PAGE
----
Explores the shaping of Latin American culture out of its indigenous, European and African roots. (For students with knowledge of Spanish; texts will be in Spanish)
What would you like to learn about Latin America? This paper focuses on the development of Latin America's cultural identity out of its indigenous, African and European roots. The primary objective of this paper is to give students an insight into the cultural and social evolution of Latin America, seeking to explain the race relations, music, ideas and political movements that helped to shape its cultural landscape.
|Paper title||Latin American Culture and Literature|
|Teaching period||Semester 1 (On campus)|
|Domestic Tuition Fees (NZD)||$929.55|
|International Tuition Fees||Tuition Fees for international students are elsewhere on this website.|
- 36 points
- SPAN 212, SPAN 263
- Schedule C
- Arts and Music
Suitable for undergraduate students interested in Latin American literature.
- Teaching staff
Paper Convenor: Dr Adelso Yánez
- Paper Structure
- This paper explores the following topics:
- What are the aspects that define a possible profile of Latin American culture?
- Which countries are included in the concept of Latin America?
- The linguistic richness of Latin America and its ties with Europe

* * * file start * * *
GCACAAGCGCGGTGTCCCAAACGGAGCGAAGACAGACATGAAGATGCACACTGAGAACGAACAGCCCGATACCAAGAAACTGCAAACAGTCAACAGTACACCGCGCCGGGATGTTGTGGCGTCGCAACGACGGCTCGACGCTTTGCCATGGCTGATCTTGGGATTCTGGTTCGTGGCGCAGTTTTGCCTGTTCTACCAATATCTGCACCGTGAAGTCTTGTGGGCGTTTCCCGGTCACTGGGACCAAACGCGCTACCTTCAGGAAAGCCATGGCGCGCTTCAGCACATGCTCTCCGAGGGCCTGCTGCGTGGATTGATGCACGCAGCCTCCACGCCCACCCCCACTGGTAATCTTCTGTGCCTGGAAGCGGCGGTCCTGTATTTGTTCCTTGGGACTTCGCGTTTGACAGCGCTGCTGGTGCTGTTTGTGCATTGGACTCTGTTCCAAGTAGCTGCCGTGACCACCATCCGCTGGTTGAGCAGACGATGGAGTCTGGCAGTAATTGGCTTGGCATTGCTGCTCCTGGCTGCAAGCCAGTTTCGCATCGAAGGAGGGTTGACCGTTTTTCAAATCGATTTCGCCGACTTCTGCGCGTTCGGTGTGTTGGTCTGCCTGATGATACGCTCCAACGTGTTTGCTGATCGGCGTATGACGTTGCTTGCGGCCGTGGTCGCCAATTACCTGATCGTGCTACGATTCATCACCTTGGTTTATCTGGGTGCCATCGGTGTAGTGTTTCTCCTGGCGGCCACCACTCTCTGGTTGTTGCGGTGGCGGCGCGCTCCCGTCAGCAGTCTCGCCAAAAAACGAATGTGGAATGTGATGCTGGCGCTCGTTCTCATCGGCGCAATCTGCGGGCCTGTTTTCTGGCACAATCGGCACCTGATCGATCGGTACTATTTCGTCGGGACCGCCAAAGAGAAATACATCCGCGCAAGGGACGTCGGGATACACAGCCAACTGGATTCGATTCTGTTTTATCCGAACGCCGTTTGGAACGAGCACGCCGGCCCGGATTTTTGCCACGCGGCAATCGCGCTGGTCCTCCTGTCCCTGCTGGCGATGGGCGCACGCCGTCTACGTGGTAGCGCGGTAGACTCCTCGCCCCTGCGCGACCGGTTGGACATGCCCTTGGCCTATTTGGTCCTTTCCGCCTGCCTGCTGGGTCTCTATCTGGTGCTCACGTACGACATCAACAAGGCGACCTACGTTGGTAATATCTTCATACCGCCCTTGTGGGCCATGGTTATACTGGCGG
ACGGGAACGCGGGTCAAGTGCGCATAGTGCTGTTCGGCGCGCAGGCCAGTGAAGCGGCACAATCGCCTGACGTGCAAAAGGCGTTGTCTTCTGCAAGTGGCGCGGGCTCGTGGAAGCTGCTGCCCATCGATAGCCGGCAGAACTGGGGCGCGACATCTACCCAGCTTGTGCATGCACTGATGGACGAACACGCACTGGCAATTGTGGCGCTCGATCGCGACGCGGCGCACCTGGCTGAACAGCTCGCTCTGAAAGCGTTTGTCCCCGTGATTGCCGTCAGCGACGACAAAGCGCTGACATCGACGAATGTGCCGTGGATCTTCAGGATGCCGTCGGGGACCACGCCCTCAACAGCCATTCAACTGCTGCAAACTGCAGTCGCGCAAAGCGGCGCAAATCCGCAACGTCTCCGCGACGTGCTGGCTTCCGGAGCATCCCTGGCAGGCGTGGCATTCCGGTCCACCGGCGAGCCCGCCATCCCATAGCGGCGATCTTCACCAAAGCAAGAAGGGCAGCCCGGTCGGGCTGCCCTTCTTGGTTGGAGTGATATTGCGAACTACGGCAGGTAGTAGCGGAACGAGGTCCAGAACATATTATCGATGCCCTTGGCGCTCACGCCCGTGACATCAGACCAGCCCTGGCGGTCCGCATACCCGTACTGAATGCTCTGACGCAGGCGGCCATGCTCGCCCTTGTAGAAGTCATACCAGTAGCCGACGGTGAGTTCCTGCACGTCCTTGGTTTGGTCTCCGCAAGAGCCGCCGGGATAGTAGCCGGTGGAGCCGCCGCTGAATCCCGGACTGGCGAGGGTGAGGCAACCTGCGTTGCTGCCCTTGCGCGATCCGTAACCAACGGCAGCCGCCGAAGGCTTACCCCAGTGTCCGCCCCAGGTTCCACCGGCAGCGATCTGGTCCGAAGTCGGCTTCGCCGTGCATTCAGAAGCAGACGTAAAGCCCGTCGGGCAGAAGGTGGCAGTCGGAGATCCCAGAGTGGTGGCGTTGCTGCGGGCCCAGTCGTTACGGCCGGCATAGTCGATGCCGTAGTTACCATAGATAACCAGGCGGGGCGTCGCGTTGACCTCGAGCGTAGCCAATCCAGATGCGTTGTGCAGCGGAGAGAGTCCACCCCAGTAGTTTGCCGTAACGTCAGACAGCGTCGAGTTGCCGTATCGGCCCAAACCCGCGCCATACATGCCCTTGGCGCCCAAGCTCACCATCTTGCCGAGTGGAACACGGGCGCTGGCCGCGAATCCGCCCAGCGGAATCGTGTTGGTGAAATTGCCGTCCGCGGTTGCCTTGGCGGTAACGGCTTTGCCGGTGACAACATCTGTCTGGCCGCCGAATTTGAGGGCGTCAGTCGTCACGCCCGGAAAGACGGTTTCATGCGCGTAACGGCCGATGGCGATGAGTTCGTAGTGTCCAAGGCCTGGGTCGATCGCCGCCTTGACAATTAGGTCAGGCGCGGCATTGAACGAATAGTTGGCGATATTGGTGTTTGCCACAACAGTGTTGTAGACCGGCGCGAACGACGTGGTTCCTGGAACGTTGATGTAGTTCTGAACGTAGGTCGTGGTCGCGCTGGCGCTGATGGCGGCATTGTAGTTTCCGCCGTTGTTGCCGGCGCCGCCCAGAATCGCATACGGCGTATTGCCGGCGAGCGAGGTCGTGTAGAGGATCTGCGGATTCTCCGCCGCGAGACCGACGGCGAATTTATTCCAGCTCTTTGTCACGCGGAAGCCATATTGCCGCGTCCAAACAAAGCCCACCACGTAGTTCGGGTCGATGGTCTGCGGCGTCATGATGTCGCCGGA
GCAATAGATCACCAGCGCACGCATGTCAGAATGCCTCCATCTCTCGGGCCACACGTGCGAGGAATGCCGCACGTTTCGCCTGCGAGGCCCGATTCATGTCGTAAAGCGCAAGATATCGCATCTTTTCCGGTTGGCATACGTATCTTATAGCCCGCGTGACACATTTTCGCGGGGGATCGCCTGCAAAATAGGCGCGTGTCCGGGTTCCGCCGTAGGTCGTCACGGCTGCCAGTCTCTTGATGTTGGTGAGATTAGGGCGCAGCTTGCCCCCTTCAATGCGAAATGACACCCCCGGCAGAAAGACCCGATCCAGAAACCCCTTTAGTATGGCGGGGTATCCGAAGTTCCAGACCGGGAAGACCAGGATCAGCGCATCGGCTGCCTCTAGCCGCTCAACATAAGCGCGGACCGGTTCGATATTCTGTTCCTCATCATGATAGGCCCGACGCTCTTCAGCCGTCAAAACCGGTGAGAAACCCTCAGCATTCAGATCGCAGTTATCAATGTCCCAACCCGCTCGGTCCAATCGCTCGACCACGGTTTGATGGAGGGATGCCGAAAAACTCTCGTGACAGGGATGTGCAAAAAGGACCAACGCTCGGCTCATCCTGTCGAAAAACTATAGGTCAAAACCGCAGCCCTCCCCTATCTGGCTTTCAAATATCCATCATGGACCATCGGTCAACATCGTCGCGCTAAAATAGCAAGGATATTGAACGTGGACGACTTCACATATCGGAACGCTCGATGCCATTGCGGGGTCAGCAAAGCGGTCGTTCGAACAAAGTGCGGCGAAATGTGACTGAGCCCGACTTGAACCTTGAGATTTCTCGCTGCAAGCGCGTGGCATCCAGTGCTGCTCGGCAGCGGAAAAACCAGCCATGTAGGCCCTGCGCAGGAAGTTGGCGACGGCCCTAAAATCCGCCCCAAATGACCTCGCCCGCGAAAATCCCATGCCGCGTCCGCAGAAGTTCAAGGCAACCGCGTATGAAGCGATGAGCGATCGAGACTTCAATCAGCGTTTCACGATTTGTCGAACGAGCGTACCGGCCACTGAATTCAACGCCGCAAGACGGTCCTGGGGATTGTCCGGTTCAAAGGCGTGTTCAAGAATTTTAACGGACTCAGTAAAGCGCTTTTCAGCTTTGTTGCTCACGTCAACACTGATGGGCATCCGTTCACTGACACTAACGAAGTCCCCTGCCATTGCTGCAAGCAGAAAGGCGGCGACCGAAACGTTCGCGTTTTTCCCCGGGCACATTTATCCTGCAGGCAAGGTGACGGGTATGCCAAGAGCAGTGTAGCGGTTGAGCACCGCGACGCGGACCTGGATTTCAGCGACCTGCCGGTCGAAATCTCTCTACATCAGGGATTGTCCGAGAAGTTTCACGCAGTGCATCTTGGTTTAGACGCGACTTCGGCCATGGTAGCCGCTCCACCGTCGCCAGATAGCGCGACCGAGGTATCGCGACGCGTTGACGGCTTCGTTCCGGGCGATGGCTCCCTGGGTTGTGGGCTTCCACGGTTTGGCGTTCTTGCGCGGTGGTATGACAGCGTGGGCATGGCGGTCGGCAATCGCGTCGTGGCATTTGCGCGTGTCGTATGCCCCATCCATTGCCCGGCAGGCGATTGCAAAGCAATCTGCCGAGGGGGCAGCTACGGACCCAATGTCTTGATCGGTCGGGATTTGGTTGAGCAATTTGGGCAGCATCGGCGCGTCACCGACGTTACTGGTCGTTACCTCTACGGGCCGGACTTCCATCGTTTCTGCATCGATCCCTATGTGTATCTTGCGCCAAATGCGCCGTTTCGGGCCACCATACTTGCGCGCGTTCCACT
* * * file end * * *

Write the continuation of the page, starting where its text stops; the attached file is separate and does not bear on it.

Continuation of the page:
- Miscegenation, immigration and multiculturalism
Readings are assigned on Blackboard.
- Course outline
Contact the Languages and Cultures programme for a short course outline.
- Graduate Attributes Emphasised
- Global perspective, Lifelong learning, Communication, Critical thinking, Cultural
understanding, Ethics, Information literacy, Research, Self-motivation, Teamwork.
View more information about Otago's graduate attributes.
- Learning Outcomes
- Students who successfully complete the paper will
- Understand several literary terms and concepts and be able to use them in explaining and interpreting literary texts
- Demonstrate familiarity with a diverse range of literary genres (novel, theatre), trends, schools and groups
- Analyse literary texts within the political, historical and aesthetic contexts in which they were produced
- Demonstrate the ability to discuss the ideas of the texts
- Exhibit an understanding of the most relevant characteristics or approaches of literary criticism